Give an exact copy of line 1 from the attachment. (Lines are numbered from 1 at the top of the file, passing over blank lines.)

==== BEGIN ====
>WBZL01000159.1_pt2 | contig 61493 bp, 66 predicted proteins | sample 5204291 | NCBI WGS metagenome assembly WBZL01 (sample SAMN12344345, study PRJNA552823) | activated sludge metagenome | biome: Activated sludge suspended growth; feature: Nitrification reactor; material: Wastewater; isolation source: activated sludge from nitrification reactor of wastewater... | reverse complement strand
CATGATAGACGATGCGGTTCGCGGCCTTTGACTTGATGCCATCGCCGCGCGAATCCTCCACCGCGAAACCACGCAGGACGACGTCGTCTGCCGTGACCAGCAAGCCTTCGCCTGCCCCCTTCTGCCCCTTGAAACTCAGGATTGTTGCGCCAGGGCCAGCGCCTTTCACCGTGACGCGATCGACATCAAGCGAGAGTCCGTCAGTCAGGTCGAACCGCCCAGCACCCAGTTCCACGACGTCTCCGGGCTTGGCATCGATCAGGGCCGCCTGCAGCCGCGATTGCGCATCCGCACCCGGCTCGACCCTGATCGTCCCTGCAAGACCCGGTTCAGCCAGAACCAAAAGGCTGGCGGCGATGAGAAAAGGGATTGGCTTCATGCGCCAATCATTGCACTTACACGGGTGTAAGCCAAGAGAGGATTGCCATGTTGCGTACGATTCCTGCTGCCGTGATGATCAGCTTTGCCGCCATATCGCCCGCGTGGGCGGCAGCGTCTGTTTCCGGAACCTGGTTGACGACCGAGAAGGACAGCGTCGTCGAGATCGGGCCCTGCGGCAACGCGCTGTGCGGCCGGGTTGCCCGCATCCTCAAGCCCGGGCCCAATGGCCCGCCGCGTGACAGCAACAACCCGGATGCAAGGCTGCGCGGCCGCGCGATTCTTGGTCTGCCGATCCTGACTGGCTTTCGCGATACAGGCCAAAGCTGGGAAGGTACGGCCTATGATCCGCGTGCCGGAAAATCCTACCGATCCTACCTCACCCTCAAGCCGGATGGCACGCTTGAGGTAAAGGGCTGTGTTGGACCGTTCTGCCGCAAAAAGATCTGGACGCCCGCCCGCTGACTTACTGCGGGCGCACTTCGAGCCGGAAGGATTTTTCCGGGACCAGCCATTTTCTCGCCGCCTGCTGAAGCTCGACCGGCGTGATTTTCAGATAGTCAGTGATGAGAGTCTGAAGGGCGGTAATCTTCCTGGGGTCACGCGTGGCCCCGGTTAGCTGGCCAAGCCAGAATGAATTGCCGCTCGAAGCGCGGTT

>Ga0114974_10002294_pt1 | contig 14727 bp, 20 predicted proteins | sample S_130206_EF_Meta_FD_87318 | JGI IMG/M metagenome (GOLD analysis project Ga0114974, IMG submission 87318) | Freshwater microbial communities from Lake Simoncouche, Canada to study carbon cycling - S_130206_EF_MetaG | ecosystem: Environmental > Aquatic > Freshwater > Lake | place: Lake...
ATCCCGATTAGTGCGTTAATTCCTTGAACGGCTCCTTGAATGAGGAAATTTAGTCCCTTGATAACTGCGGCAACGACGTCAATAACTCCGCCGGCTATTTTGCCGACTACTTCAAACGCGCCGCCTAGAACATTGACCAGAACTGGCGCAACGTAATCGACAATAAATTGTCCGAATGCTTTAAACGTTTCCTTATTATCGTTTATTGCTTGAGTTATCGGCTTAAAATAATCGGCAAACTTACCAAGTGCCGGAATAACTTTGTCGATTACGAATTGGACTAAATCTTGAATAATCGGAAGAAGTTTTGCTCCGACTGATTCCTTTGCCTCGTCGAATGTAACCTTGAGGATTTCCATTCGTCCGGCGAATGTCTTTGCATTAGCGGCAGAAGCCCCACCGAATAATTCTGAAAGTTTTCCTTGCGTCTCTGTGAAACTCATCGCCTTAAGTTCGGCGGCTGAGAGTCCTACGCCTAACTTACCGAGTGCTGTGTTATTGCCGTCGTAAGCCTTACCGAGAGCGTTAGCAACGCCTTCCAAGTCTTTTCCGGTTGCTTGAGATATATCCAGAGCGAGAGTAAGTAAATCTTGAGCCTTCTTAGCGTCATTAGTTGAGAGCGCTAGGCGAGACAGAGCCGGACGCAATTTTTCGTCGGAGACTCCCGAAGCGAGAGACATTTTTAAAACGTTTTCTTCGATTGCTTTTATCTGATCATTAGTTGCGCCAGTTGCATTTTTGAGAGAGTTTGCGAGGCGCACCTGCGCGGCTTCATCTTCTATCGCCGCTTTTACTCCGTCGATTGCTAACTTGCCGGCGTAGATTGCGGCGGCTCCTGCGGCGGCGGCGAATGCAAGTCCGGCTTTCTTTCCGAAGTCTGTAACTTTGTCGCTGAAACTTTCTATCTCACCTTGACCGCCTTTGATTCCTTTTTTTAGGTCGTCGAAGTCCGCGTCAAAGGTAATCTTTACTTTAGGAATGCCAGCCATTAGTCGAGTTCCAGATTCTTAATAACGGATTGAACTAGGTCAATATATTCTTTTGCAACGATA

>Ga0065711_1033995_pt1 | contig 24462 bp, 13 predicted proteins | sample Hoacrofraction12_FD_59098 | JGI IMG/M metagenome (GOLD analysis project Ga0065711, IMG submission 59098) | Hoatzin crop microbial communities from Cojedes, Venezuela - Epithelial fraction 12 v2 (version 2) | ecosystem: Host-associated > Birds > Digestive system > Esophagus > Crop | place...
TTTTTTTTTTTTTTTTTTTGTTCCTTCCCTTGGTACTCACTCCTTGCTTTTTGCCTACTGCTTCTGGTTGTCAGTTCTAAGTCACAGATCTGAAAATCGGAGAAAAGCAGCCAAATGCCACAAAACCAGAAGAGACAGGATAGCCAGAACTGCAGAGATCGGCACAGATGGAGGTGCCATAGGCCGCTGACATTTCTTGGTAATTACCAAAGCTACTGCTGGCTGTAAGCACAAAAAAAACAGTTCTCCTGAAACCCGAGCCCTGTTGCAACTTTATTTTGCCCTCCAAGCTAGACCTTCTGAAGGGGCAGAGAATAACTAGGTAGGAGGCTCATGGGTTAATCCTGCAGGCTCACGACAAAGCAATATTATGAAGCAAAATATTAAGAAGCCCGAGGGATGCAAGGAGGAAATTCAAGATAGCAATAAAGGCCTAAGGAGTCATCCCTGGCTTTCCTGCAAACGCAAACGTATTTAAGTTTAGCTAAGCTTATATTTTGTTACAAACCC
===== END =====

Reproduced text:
>WBZL01000159.1_pt2 | contig 61493 bp, 66 predicted proteins | sample 5204291 | NCBI WGS metagenome assembly WBZL01 (sample SAMN12344345, study PRJNA552823) | activated sludge metagenome | biome: Activated sludge suspended growth; feature: Nitrification reactor; material: Wastewater; isolation source: activated sludge from nitrification reactor of wastewater... | reverse complement strand